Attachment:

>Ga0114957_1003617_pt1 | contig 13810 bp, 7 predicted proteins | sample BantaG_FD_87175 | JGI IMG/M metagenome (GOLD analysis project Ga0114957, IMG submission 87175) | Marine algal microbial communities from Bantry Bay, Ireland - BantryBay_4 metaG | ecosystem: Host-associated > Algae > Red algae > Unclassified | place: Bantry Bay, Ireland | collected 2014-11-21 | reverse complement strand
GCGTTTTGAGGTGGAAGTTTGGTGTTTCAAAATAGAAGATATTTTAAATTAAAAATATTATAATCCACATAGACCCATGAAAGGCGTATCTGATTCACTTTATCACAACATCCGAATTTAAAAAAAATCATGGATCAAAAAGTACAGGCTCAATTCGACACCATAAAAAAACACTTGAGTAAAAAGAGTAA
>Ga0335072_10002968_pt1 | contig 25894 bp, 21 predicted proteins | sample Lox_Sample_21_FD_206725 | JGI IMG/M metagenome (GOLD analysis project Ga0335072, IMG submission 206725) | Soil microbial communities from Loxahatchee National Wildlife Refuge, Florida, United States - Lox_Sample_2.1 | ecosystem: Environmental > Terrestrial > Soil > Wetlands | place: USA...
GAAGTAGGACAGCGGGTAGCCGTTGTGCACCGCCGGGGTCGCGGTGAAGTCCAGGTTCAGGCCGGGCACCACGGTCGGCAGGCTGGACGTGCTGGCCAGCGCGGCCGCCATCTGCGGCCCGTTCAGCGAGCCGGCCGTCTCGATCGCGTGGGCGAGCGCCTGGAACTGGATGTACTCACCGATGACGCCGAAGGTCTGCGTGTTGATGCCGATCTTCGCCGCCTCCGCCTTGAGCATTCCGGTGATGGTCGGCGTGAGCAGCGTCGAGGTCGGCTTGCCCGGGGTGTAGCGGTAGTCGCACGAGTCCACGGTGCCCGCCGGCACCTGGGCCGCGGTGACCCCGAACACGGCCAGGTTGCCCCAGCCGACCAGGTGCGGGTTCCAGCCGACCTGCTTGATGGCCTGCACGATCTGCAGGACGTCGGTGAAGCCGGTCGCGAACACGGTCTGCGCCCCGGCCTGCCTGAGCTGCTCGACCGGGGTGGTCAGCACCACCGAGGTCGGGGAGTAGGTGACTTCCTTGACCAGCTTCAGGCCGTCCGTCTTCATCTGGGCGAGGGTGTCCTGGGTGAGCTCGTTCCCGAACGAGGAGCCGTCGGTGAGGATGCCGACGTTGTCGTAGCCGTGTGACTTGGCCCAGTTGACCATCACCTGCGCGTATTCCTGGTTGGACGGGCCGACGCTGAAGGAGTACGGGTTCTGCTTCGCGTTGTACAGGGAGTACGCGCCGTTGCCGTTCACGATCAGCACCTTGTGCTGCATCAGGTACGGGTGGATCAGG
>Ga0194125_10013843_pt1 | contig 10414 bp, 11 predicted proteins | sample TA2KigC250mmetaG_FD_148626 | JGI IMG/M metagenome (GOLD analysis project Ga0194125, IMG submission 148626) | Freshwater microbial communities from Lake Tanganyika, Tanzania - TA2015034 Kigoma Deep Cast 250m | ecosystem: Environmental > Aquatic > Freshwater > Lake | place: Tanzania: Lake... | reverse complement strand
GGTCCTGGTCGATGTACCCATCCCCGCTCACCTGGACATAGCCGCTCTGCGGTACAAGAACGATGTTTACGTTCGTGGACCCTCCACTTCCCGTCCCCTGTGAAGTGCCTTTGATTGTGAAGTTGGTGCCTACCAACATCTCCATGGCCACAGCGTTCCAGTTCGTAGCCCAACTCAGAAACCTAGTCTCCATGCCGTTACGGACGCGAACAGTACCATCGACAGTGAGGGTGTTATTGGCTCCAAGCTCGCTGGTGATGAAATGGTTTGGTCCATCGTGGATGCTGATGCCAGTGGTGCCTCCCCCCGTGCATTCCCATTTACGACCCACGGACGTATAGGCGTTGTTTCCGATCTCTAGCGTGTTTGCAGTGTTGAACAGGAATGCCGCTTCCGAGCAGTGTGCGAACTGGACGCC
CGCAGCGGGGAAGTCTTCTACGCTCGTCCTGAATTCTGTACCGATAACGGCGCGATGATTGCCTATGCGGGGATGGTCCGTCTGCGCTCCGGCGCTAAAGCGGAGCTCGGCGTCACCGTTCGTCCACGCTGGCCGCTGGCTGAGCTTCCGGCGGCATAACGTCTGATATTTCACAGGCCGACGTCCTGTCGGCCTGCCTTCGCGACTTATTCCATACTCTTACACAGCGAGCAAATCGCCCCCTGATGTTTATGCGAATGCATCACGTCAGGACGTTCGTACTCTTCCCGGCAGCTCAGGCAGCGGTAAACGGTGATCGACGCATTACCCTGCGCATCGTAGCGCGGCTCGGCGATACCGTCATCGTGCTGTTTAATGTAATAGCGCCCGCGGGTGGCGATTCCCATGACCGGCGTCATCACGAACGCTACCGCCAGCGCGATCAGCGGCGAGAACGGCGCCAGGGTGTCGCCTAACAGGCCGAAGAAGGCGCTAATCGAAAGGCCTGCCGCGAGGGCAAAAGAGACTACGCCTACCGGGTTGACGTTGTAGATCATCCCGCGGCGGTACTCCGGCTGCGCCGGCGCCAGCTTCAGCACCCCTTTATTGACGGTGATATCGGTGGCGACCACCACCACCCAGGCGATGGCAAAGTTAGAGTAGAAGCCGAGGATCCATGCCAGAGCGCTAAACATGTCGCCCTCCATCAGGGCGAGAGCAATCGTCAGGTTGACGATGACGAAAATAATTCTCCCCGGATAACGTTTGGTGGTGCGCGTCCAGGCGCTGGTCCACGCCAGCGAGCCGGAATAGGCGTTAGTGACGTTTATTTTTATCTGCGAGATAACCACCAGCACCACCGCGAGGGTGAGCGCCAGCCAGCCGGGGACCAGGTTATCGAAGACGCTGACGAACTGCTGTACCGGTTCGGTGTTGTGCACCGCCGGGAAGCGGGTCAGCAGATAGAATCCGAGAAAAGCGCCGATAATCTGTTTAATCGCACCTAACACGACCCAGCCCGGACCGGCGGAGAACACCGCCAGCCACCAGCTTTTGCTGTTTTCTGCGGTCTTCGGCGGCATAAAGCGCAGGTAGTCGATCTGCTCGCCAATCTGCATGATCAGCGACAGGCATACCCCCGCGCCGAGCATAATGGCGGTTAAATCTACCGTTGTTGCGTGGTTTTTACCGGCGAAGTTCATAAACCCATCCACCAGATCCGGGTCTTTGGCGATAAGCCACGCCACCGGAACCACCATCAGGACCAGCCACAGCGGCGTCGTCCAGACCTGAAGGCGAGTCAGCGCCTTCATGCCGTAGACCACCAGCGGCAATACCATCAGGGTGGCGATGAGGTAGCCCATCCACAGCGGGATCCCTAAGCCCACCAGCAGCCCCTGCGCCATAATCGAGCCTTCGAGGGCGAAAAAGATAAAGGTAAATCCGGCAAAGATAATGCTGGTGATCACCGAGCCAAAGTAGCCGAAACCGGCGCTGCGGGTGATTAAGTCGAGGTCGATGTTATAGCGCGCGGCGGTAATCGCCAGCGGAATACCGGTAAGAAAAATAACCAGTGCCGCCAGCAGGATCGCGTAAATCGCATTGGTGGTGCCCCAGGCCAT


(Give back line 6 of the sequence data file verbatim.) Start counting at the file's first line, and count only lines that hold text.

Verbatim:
GGTCCTGGTCGATGTACCCATCCCCGCTCACCTGGACATAGCCGCTCTGCGGTACAAGAACGATGTTTACGTTCGTGGACCCTCCACTTCCCGTCCCCTGTGAAGTGCCTTTGATTGTGAAGTTGGTGCCTACCAACATCTCCATGGCCACAGCGTTCCAGTTCGTAGCCCAACTCAGAAACCTAGTCTCCATGCCGTTACGGACGCGAACAGTACCATCGACAGTGAGGGTGTTATTGGCTCCAAGCTCGCTGGTGATGAAATGGTTTGGTCCATCGTGGATGCTGATGCCAGTGGTGCCTCCCCCCGTGCATTCCCATTTACGACCCACGGACGTATAGGCGTTGTTTCCGATCTCTAGCGTGTTTGCAGTGTTGAACAGGAATGCCGCTTCCGAGCAGTGTGCGAACTGGACGCC